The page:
|buffy the vampire slayer : "new moon
4.19 / Original air date May 2, 2000
|Written by: Marti Noxon
|Directed by: James A. Contner
All BtVS fans know that
as good as Joss Whedon was at writing monsters, he was at his
best when writing about human beings. When stripped back to the
basics, with stories about love, friendship, passion or loss,
BtVS was pretty hard
to beat on any level. It was the way humanity took hits and survived
that made the show so appealing.
Willow Rosenberg had a couple of what Buffy herself termed "unconventional
relationships", first with Oz the Werewolf, and then with
Tara the Wiccan lesbian. One could say that she was attracted
to power from the very beginning. In "New Moon Rising"
we see Willow at a crossroads. She's not just deciding who her
boyfriend or girlfriend will be, Willow is deciding between two
vastly different lifestyles, and also two vastly different forms
of power. No matter what anyone says, decisions like this are
not just based on love, or what will make you happy, and kudos
to Marti Noxon for recognising this fact.
In season four, Willow was still close enough to the light to
recognise Tara's power as the "good" and Oz's as dangerous.
The Willow of later seasons might have viewed the whole thing
quite differently. After all, her power grew and transformed monumentally
between seasons five and six, spurred on by the need to replace
Buffy as leader of the Scooby Gang, and the dip into black magic
she made while trying to defeat Glory on her own terms. But that
Willow was in the future. Here, at the beginning of Willow and
Tara's relationship, we knew Willow was capable of messing with
the dark side, but she always turned back at the brink. It would
be another season before we would see Willow's eyes turn black
for the first time.
There's nothing dark about Tara. Behind the baby-talk and shy
personality lies a strength it took two seasons to really bring
out of her. When tested by desperate circumstances, Tara briefly
stepped over the line in "Family" (season five), but
from that point on we got the feeling that Tara would never again
stray, that she would be there to draw a line against dark magick.
I guess that was what made her so annoying at first, knowing that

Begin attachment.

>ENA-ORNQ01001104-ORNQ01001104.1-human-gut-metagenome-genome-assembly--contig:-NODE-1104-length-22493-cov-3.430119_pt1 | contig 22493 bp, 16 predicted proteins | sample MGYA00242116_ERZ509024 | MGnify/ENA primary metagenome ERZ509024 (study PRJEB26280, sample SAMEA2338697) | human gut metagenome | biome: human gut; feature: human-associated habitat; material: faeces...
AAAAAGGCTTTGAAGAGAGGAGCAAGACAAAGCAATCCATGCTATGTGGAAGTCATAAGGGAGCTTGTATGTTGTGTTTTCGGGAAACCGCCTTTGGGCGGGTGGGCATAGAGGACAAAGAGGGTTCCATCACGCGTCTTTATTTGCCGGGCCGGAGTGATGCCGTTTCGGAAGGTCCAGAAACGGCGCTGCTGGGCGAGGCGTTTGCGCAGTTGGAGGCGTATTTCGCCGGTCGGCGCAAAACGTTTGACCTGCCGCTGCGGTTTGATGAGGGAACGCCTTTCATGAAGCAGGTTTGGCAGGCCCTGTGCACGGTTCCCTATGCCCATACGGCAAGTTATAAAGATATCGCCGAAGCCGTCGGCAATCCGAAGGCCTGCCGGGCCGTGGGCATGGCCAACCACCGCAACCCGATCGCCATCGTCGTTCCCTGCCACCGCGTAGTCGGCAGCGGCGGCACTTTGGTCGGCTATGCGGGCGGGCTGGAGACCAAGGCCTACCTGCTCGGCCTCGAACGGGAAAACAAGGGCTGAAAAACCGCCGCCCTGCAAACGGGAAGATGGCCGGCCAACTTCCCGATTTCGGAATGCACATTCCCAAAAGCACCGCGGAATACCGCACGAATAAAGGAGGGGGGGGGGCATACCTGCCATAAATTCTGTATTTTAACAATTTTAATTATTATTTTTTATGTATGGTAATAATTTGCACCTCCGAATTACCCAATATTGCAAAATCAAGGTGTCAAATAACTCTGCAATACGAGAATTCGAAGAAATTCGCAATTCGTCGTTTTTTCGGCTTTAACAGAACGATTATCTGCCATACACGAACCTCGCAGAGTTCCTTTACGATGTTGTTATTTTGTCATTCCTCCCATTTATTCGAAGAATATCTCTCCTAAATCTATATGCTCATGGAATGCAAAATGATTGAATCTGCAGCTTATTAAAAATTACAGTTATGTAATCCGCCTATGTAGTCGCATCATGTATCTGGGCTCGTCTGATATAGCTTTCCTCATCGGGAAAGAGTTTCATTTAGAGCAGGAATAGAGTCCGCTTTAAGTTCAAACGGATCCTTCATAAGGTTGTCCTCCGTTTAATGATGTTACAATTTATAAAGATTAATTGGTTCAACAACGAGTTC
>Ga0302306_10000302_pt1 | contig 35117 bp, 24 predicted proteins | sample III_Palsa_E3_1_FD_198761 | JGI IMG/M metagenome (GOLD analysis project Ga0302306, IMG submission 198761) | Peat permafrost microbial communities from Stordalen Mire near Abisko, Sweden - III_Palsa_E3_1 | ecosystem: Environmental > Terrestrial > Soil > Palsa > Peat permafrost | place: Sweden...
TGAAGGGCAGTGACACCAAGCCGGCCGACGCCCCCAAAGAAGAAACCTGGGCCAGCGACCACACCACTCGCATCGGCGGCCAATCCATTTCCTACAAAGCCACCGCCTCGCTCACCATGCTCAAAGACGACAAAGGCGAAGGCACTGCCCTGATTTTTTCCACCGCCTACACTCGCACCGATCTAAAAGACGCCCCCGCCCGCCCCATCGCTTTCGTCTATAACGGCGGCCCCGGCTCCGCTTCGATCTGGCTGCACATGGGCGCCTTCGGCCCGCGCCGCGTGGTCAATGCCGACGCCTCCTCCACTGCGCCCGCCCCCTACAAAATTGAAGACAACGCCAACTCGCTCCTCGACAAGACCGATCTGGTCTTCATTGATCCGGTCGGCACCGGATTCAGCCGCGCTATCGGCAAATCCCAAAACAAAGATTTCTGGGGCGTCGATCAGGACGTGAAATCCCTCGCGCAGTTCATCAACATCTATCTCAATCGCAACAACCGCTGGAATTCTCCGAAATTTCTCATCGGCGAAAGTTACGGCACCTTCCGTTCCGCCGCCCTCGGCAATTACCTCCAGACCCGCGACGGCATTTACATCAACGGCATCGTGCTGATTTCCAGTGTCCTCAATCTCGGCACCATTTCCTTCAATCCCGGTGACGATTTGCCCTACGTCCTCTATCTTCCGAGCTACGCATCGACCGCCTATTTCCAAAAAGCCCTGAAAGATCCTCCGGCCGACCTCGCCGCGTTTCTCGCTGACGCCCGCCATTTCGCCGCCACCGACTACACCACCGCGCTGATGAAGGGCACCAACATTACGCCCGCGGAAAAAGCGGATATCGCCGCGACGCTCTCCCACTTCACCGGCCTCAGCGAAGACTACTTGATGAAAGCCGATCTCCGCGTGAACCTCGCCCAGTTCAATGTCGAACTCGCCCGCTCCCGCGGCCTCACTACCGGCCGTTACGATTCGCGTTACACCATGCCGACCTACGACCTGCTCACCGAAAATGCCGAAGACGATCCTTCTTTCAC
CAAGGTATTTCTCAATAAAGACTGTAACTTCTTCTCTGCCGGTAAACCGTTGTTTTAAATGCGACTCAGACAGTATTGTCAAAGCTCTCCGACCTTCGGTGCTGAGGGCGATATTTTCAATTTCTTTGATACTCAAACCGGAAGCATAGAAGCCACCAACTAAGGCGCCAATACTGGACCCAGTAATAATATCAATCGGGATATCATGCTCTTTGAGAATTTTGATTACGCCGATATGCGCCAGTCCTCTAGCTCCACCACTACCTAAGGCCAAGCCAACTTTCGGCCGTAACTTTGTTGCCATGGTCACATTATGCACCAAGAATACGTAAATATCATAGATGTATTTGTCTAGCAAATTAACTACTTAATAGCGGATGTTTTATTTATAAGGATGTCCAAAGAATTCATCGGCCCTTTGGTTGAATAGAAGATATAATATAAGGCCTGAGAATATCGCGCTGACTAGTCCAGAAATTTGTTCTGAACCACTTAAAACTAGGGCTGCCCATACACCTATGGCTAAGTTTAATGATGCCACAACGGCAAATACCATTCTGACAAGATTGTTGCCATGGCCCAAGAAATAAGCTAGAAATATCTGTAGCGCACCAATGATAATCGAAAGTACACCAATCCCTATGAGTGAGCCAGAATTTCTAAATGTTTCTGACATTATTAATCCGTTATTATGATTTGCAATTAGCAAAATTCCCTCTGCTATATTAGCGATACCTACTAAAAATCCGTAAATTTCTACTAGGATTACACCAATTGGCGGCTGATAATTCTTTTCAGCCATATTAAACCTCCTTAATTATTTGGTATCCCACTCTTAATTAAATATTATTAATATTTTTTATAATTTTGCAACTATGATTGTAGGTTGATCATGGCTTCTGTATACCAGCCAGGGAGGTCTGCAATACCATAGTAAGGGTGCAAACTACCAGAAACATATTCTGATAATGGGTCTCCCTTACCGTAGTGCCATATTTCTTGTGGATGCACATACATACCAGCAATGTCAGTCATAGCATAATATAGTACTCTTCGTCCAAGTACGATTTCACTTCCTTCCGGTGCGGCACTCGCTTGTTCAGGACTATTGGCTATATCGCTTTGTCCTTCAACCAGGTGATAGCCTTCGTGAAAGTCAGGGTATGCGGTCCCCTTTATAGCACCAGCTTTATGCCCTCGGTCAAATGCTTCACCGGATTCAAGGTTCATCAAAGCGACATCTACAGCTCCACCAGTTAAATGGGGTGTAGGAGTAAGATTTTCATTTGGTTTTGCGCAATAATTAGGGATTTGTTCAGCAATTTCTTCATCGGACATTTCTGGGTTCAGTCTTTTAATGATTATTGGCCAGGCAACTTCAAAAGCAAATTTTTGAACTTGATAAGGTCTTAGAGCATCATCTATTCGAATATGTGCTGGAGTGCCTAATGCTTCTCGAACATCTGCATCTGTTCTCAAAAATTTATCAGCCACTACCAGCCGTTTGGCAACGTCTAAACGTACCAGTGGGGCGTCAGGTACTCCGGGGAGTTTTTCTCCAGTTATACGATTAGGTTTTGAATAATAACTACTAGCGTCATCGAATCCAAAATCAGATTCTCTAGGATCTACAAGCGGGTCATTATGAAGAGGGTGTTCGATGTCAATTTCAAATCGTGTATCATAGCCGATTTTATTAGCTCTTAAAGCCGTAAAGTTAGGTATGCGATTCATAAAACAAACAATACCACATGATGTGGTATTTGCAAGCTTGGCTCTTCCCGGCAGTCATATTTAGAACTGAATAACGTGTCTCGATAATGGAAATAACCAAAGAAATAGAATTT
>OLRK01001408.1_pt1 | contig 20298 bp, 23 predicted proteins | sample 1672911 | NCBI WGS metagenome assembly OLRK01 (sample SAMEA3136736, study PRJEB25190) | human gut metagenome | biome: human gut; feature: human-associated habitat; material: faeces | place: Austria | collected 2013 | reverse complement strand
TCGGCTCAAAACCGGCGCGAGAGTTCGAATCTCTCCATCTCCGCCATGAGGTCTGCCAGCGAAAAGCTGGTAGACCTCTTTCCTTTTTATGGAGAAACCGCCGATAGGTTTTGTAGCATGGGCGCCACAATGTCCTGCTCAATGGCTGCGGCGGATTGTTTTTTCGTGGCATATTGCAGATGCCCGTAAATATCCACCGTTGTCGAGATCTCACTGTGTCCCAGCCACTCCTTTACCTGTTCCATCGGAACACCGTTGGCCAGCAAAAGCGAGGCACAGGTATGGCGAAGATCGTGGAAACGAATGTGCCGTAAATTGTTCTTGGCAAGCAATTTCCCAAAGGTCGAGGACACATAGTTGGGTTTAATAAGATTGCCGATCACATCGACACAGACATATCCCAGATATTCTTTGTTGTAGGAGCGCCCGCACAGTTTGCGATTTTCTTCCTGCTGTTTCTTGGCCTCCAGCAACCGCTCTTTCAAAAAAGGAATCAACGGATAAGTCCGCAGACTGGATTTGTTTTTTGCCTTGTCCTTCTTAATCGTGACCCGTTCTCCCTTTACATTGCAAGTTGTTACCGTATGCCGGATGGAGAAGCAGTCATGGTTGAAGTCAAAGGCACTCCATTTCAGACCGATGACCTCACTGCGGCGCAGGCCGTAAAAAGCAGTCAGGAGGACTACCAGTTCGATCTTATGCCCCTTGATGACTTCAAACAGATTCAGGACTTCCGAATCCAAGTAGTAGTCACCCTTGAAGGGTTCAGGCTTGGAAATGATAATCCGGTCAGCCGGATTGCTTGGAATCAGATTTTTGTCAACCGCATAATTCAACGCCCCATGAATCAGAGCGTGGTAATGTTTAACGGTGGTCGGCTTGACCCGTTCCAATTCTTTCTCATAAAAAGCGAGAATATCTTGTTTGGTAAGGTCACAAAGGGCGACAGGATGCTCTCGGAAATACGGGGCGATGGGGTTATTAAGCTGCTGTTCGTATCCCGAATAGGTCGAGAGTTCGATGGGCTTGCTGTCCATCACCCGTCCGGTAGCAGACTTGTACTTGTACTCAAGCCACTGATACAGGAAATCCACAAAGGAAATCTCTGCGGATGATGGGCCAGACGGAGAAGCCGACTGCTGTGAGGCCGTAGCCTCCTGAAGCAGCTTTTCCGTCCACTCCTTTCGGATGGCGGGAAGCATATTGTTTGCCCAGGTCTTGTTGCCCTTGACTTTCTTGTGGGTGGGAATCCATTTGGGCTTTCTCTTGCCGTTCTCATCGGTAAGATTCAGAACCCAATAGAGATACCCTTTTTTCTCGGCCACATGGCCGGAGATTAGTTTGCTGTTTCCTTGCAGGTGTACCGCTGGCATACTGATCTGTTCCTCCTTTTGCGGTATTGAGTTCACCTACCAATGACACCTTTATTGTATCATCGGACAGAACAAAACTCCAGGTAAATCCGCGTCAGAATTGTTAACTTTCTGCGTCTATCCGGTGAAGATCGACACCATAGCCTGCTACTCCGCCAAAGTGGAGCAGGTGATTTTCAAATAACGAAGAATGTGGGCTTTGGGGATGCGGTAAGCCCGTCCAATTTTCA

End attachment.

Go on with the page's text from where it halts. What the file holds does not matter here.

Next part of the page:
this character was meant to be the conscience of the group, the
constant reminder that power always has its price. She was also
the victim; of Glory's mind-meddling, of her family, of Willow
herself, and finally of Warren. Of course, Tara could foresee
none of this while Willow was standing in her doorway with a candle
welcoming her into that world. But let's face it, if Willow Rosenberg
were standing in your doorway with that come-hither expression
promising to make all your dreams come true, could you say no,
even if you could foresee the future?
Buffy's reaction to Willow's coming out is a particularly interesting
point in this episode, and in the history of the series in general.
At the time she's freaked; probably more so than if Willow had
come to her and confessed to her that she was in love with a Polgara
demon. Later she admits to a "momentary wiggins", which
in Buffyspeak means she was surprised, but she got over it. Despite
the fact that Joss didn't write this episode, this idea is classic
Whedon. People react and then they move on. There isn't time for
Buffy to weird out over the nature of things, there are soon far
more important things to be considered. The way that sexuality
is firmly backhanded into its place is somewhat reassuring.
Oz doesn't even blink at the fact that Tara is a girl when he
discovers the truth by accident. His animal nature sees her only
as a rival, the ultimate test to his newfound inner cool. He fails
this test miserably, but somewhere in that automatic treatment
of her as the enemy, as an equal to be destroyed, is
a reassuring sense of acceptance. He doesn't laugh it off as some
kind of joke. His reaction, to turn into the wolf and try to kill
her, is the ultimate validation.
"New Moon Rising", for all its commando action and
other distractions, is about recognition and acceptance. Oz accepts
some things about himself that he can never change. Riley finds
out that his vision of things is not as clear as it once was.
Buffy finally begins to reveal to Riley her history with Angel,
and why the line between human and monster can never be clear
for her again. And what is Willow but a perfect example of how
lines can be blurred? True, nobody ever talks about her bisexuality.
She seems to walk into the clubhouse a fully-fledged, card-carrying
lesbian, but for this important stage of self-discovery Willow
is walking the lines between two different worlds, sexually and
magically speaking, and her friends just have to deal with that.
Most of all, "New Moon Rising" was the beginning of
the commitment between Willow and Tara. It's a very human connection,
one that has nothing to do with witchcraft or demons or any of
the other powers swirling around them. Whedon would continue to
associate magic and sex for a while to come, but the emotional
side of Willow and Tara was initially blissfully free from that.
Before Willow began to change, and before the power began to be
the focus of her existence, we got to witness the beginning of
this relationship that was all about love.
Buffy the Vampire Slayer series overview
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